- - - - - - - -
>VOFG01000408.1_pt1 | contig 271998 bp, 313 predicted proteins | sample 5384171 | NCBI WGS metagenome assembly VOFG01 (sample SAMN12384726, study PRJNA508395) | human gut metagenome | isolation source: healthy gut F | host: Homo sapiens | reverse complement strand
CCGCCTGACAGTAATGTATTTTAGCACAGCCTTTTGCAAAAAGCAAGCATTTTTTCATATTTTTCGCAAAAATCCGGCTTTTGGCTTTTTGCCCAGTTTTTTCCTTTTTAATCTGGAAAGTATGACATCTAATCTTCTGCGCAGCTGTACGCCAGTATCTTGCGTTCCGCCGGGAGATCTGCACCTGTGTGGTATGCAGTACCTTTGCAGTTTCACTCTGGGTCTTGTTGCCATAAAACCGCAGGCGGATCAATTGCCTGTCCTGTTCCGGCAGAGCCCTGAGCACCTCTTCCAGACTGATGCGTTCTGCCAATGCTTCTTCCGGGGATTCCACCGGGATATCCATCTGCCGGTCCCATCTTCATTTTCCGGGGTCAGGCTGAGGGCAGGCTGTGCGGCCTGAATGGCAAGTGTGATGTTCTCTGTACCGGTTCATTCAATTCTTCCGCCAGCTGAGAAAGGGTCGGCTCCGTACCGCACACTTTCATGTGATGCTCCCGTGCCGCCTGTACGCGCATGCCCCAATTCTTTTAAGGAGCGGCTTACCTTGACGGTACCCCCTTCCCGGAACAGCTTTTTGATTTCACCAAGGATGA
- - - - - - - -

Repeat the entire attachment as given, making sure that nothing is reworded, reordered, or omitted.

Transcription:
>VOFG01000408.1_pt1 | contig 271998 bp, 313 predicted proteins | sample 5384171 | NCBI WGS metagenome assembly VOFG01 (sample SAMN12384726, study PRJNA508395) | human gut metagenome | isolation source: healthy gut F | host: Homo sapiens | reverse complement strand
CCGCCTGACAGTAATGTATTTTAGCACAGCCTTTTGCAAAAAGCAAGCATTTTTTCATATTTTTCGCAAAAATCCGGCTTTTGGCTTTTTGCCCAGTTTTTTCCTTTTTAATCTGGAAAGTATGACATCTAATCTTCTGCGCAGCTGTACGCCAGTATCTTGCGTTCCGCCGGGAGATCTGCACCTGTGTGGTATGCAGTACCTTTGCAGTTTCACTCTGGGTCTTGTTGCCATAAAACCGCAGGCGGATCAATTGCCTGTCCTGTTCCGGCAGAGCCCTGAGCACCTCTTCCAGACTGATGCGTTCTGCCAATGCTTCTTCCGGGGATTCCACCGGGATATCCATCTGCCGGTCCCATCTTCATTTTCCGGGGTCAGGCTGAGGGCAGGCTGTGCGGCCTGAATGGCAAGTGTGATGTTCTCTGTACCGGTTCATTCAATTCTTCCGCCAGCTGAGAAAGGGTCGGCTCCGTACCGCACACTTTCATGTGATGCTCCCGTGCCGCCTGTACGCGCATGCCCCAATTCTTTTAAGGAGCGGCTTACCTTGACGGTACCCCCTTCCCGGAACAGCTTTTTGATTTCACCAAGGATGA